Copy number variation contributes to cryptic genetic variation in outbreak lineages of Cryptococcus gattii from the North American Pacific Northwest.
BACKGROUND: Copy number variants (CNVs) are a class of structural variants (SVs) and are defined as fragments of DNA that are present at variable copy number in comparison with a reference genome. Recent advances in bioinformatics methodologies and sequencing technologies have enabled the high-resolution quantification of genome-wide CNVs. In pathogenic fungi SVs have been shown to alter gene expression, influence host specificity, and drive fungicide resistance, but little attention has focused specifically on CNVs. Using publicly available sequencing data, we identified 90 isolates across 212 Cryptococcus gattii genomes that belong to the VGII subgroups responsible for the recent deadly outbreaks in the North American Pacific Northwest. We generated CNV profiles for each sample to investigate the prevalence and function of CNV in C. gattii. RESULTS: We identified eight genetic clusters among publicly available Illumina whole genome sequence data from 212 C. gattii isolates through population structure analysis. Three clusters represent the VGIIa, VGIIb, and VGIIc subgroups from the North American Pacific Northwest. CNV was bioinformatically predicted and affected ~300-400 Kilobases (Kb) of the C. gattii VGII subgroup genomes. Sixty-seven loci, encompassing 58 genes, showed highly divergent patterns of copy number variation between VGII subgroups. Analysis of PFam domains within divergent CN variable genes revealed enrichment of protein domains associated with transport, cell wall organization and external encapsulating structure. CONCLUSIONS: CNVs may contribute to pathological and phenotypic differences observed between the C. gattii VGIIa, VGIIb, and VGIIc subpopulations. Genes overlapping with population differentiated CNVs were enriched for several virulence related functional terms. These results uncover novel candidate genes to examine the genetic and functional underpinnings of C. gattii pathogenicity.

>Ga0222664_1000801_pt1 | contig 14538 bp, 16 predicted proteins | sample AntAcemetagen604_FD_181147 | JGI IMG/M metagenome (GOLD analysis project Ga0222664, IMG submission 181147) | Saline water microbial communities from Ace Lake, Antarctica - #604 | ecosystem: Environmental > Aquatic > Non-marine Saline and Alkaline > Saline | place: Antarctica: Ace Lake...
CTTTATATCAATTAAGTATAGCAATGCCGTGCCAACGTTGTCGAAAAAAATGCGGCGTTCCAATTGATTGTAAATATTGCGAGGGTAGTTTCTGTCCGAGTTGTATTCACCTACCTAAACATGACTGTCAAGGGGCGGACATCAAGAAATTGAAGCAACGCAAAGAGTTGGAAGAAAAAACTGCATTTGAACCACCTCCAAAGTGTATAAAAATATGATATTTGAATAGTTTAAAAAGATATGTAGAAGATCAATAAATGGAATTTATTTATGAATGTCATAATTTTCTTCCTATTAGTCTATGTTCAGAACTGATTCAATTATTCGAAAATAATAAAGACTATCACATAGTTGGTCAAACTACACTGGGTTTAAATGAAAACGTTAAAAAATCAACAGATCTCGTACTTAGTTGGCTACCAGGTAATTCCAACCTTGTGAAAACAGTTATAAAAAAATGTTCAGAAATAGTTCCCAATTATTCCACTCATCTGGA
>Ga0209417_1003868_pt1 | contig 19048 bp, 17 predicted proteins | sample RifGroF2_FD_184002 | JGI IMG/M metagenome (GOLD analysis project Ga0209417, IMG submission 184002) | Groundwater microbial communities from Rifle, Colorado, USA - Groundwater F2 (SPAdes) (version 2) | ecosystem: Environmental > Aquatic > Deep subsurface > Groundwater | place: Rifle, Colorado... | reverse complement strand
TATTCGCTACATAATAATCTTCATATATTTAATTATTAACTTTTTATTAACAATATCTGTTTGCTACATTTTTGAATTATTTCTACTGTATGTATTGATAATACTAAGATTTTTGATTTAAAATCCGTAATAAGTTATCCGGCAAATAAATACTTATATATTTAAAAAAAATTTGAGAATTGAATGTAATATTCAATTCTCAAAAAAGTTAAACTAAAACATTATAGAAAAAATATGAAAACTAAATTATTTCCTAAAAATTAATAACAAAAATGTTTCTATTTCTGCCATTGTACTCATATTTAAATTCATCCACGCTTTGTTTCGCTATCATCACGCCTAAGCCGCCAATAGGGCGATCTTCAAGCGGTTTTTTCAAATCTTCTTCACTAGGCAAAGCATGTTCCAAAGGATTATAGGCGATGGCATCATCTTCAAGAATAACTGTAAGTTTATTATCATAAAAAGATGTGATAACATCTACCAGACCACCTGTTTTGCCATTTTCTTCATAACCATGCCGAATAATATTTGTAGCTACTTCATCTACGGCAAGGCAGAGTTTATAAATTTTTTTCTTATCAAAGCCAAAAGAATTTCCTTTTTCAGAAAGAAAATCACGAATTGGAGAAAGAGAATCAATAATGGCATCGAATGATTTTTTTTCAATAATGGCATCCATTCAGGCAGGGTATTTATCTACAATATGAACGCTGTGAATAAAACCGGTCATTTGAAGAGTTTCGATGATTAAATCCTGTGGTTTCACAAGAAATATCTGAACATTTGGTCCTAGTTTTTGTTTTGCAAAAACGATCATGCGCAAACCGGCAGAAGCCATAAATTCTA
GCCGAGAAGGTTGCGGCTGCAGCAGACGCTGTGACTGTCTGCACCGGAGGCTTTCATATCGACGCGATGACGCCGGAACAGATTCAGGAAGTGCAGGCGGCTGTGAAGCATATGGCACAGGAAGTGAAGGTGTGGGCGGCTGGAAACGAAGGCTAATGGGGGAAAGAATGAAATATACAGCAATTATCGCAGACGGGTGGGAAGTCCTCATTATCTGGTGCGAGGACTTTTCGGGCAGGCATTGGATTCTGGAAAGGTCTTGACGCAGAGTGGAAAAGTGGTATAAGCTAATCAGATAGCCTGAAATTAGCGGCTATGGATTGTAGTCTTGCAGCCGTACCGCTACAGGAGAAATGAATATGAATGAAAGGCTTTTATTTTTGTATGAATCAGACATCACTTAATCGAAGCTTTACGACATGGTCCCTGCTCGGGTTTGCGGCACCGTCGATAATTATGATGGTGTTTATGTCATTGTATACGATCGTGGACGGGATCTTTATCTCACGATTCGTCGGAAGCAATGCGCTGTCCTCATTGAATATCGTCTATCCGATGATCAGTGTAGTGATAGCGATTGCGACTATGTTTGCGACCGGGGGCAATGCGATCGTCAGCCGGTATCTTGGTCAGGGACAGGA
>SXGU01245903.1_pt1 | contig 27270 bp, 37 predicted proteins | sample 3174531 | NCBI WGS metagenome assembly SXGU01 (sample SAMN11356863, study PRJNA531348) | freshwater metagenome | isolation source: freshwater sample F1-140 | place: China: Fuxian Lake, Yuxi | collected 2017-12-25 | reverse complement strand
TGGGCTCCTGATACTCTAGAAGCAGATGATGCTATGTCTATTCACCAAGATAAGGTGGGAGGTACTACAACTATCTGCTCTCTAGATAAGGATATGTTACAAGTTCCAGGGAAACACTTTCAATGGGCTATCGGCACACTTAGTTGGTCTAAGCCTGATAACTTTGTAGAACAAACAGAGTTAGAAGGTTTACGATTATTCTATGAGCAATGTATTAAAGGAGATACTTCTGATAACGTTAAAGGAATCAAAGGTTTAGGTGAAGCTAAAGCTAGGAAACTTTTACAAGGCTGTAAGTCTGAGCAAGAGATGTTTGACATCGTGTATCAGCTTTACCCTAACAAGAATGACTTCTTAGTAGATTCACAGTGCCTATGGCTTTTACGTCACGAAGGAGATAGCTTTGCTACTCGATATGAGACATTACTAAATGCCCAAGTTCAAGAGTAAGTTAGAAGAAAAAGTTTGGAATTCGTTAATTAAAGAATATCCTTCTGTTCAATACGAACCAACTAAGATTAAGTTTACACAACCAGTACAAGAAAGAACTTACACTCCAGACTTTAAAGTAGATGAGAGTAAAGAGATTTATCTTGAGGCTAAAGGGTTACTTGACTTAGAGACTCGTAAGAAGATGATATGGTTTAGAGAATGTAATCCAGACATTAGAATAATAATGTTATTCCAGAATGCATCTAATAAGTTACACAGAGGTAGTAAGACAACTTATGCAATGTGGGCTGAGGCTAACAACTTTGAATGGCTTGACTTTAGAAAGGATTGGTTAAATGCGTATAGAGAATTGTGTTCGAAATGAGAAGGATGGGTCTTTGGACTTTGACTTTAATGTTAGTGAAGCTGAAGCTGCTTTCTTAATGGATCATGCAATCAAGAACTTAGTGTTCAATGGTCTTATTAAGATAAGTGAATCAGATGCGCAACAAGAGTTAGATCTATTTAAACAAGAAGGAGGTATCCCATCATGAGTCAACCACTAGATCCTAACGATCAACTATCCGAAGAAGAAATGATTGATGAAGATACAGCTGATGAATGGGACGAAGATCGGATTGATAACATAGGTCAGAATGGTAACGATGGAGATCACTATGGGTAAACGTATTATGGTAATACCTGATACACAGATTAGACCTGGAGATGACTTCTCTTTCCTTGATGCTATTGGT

Steenwyk, JL; Soghigian, JS; Perfect, JR; Gibbons, JG
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